Ethnic differences in body fat distribution contribute to ethnic differences in cardiovascular morbidities and diabetes. However few data are available on differences in fat distribution in Asian children from various backgrounds. Therefore, the current study aimed to explore ethnic differences in body fat distribution among Asian children from four countries. A total of children aged y from China, Lebanon, Malaysia and Thailand were recruited using a non-random purposive sampling approach to enrol children encompassing a wide BMI range. Height, weight, waist circumference WC , fat mass FM, derived from total body water [TBW] estimation using the deuterium dilution technique and skinfold thickness SFT at biceps, triceps, subscapular, supraspinale and medial calf were collected. After controlling for height and weight, Chinese and Thai children had a significantly higher WC than their Lebanese and Malay counterparts. Asian pre-pubertal children from different origins vary in body fat distribution.
Influence of Ethnicity
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We investigated the abdominal, visceral and hepatic fat distribution in these Asian and Caucasian Americans. JA women were found to have a significantly smaller hip circumference Our findings build on limited past evidence, suggesting that Asian women carry greater abdominal and visceral fat when compared with Caucasian women with similar overall adiposity. This may contribute to their elevated metabolic risk for obesity-related diseases.
The rates of coronary disease have accelerated dramatically amongst South Asians, driven to an important extent by the atherogenic dyslipidemia and type 2 diabetes that have become so common amongst them. These precursors of vascular disease appear at lower absolute amounts of adipose tissue in South Asians than in whites. In this paper, we set out a new hypothesis—the adipose tissue overflow hypothesis—to account for these findings. The adipose tissue mass within our bodies can be divided into three different compartments: superficial subcutaneous adipose tissue, deep subcutaneous adipose tissue and visceral adipose tissue.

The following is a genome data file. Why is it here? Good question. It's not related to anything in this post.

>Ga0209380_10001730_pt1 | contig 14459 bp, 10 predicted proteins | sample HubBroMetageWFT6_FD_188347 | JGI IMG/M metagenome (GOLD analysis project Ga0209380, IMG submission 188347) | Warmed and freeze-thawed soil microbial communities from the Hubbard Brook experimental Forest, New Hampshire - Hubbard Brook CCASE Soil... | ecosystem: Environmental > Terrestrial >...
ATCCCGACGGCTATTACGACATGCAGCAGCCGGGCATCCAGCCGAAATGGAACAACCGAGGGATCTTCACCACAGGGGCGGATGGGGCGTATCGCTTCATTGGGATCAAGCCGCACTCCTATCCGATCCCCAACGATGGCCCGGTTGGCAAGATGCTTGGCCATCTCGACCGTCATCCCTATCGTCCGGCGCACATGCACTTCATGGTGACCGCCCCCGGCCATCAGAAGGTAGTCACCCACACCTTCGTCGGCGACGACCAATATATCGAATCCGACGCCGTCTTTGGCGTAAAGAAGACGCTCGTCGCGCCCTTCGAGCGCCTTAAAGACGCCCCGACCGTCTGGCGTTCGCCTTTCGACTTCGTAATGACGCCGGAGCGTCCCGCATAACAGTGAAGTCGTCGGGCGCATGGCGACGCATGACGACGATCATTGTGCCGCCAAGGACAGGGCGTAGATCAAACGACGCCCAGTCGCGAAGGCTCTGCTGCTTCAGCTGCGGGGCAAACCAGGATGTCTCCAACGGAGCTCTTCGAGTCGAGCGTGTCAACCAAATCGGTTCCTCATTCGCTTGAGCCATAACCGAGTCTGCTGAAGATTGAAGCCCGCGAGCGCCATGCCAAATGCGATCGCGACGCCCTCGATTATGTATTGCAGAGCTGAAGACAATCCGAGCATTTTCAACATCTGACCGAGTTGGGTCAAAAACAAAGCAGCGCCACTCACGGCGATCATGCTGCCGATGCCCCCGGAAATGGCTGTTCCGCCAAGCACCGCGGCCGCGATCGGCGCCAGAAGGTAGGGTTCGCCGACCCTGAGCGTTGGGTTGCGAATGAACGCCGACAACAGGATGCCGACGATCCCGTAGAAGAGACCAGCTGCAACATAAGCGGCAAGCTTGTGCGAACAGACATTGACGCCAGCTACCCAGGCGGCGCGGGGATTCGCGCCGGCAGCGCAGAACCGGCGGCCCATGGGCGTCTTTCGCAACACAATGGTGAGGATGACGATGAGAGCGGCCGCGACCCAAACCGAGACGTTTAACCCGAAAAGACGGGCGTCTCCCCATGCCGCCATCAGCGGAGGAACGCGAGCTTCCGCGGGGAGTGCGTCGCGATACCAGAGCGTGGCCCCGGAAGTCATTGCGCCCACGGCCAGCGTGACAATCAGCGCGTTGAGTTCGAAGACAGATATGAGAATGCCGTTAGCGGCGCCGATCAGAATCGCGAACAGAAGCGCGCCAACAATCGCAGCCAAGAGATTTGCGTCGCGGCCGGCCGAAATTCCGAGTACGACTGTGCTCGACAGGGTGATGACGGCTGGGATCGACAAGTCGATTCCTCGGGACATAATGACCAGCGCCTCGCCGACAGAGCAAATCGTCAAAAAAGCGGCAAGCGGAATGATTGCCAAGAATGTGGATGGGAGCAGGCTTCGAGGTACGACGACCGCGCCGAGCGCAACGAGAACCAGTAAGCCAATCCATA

Ethnic differences in body fat mass and distribution may develop in childhood and contribute to increased obesity-related disease risk among Asians. We used dual-energy X-ray absorptiometry DXA to evaluate adiposity measures among adult women and their adolescent daughters, who were of predominantly Japanese and white ethnicity. We obtained DXA whole body scans for mothers aged 30 years or older and daughters aged 10 to 16 years. General linear models were used to evaluate differences in adiposity measures by ethnic category. Among mothers, gynoid fat mass and peripheral fat mass were significantly lower in Asians than in whites, whereas none of the regional DXA adiposity measures differed by ethnicity in daughters.